How to ensure you stay safe while out running after dark.
Although wintertime, or evening running has its perks including sparkly lights and invigorating temperatures, with the fading light comes a new set of concerns for runners. As dusk arrives at 5pm it effectively halves our key running times, leaving many regular routes in total darkness. So how can we ensure our runs remain safe without impacting on our fitness routine?
1. Light up
The first rule of safe winter running is high-visibility reflective gear. Being seen after dark is imperative not only so that other runners and pedestrians can spot you dashing past, but also vital for oncoming traffic. From remote country roads to busy city intersections, in the absence of reflective kit, runners are effectively invisible to other road users and just like cyclists you need to be seen to be safe. High-vis clothing will also deter potential predators.
Most running brands release kit during the winter months featuring reflective touches to aid your night runs. But if you’re reluctant to invest in a whole new outfit, there are a few simple tricks you can do to light up your evening runs. From LED lights to attach to your clothing, Nathan Sports have come up with a few clever ways to light up the night. Alternatively most running shops stock reflective jackets and bibs to wear over your normal running gear.
2. Run in familiar areas
It may sound obvious, but when you’re out running it’s all too easy to get lost in your thoughts and veer from your usual path. As tempting as it may be to track a new route, if you’re running solo after dark, stick to main roads and well-lit areas.
Having said that, if you run several times a week, it is also easy to slip into a routine and this comes with its own set of dangers. If you run exactly the same route every day, an individual who might be seeking a victim will quickly be able to deduce when and where you’re going to be alone. Stick to routes you know, but mix them up to avoid repetition.
For personal safety, if you’re alone it’s also best to steer clear of parks. ‘Think about changing your route during the dark months so you don’t leave yourself at risk running through quiet or dark places,’ says ex professional British Boxer and Sporting Performance Coach Cathy Brown. ‘Predators are cowards and hide in dark places.’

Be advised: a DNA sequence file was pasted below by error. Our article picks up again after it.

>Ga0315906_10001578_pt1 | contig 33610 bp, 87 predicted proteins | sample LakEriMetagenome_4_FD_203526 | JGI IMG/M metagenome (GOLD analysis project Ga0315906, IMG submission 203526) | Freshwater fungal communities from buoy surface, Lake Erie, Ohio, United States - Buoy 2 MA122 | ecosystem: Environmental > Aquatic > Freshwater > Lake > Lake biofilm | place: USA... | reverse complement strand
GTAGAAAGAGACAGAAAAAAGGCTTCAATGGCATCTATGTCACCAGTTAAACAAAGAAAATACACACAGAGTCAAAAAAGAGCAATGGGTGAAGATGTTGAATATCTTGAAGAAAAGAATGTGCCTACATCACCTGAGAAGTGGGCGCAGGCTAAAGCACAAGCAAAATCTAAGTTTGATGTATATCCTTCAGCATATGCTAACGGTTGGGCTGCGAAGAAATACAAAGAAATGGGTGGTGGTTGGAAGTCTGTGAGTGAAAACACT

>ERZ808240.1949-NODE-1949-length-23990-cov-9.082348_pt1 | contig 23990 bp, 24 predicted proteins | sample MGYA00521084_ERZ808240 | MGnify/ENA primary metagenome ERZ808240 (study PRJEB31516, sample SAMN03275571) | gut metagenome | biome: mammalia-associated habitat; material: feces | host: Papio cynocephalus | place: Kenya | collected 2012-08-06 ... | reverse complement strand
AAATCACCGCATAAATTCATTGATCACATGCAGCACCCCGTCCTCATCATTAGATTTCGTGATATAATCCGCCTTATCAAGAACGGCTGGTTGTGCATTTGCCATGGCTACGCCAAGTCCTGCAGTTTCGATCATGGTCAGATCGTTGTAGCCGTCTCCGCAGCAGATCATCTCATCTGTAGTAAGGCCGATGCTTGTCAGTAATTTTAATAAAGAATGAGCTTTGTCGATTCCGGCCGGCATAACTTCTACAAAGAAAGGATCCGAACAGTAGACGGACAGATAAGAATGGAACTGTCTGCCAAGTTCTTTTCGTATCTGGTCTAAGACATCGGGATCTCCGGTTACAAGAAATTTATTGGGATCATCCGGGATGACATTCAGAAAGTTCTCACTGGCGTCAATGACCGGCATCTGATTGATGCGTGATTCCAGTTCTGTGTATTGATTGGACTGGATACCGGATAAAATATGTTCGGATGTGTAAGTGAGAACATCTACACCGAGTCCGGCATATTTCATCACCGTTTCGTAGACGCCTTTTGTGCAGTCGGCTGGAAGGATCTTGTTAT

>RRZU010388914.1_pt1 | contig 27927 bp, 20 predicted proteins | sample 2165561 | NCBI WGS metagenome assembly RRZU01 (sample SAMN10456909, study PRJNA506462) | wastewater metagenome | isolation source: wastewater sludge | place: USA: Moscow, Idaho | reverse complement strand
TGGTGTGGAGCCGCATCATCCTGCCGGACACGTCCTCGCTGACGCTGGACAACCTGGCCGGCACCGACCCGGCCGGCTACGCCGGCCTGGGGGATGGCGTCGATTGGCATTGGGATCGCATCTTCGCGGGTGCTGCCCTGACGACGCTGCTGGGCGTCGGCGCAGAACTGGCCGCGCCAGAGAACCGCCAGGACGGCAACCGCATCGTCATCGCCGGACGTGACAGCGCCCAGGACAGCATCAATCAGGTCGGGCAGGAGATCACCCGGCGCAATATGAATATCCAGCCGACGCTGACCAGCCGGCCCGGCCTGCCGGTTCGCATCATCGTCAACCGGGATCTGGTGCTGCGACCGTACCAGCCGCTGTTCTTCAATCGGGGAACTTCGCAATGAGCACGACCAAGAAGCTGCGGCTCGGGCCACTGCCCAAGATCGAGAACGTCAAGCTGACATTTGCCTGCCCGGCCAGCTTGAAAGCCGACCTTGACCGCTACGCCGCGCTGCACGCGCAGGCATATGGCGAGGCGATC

3. Stay alert
If you are alone, resist the urge to run with headphones, as it’s vital that you remain alert at all times after dark. When your vision is impaired, you need your ears all the more. If you’re on a busy street or a cycle path, if you can’t hear cyclists or other runners coming up behind you the results could be disastrous.
‘Don’t listen to music,’ says Cathy. ‘I know it keeps you motivated and in stride but you can’t hear anyone who may be behind you, so it takes away one of your primary alert senses.’
If you rely heavily on music to keep you motivated, consider hitting the treadmill where you can pump up the volume and run to your hearts content without fear.
4. Run with friends
Join a running club, find a running buddy or run with colleagues at lunchtime to avoid going out alone. Not only is it much safer to run in numbers, but you’ll find your run all the more enjoyable if you have someone to share it with. Running clubs are also a great motivation to push yourself further and improve your fitness, and arranging to meet friends works as a great incentive to get out the door on dark winter nights.
5. Tell a friend
It’s frustrating that in this day and age it’s still risky to be out after dark alone, but it’s always best to err on the side of caution. If you really must run alone, tell someone where you’re going, what route you’re taking and the approximate time it will take you. ‘If you live alone, choose someone to call when you get back from your run and tell them to expect your call,’ says Cathy. ‘It’s better to be over cautious and safe than sorry.’
6. Make some noise
If you do come across someone that makes you feel uncomfortable, make lots of noise. ‘Scream loud and shout with confidence,’ says Cathy Brown. ‘Predators don’t want to attack anyone who is going to bring attention and cause them problems, as they don’t want to get caught; remember they are cowards.’
7. Call the police
If you spot anything suspicious or someone makes you feel uncomfortable, call your local police station as soon as possible and warn other runners in the area. Even if you’re not in imminent danger, your actions could save someone else from potential harm.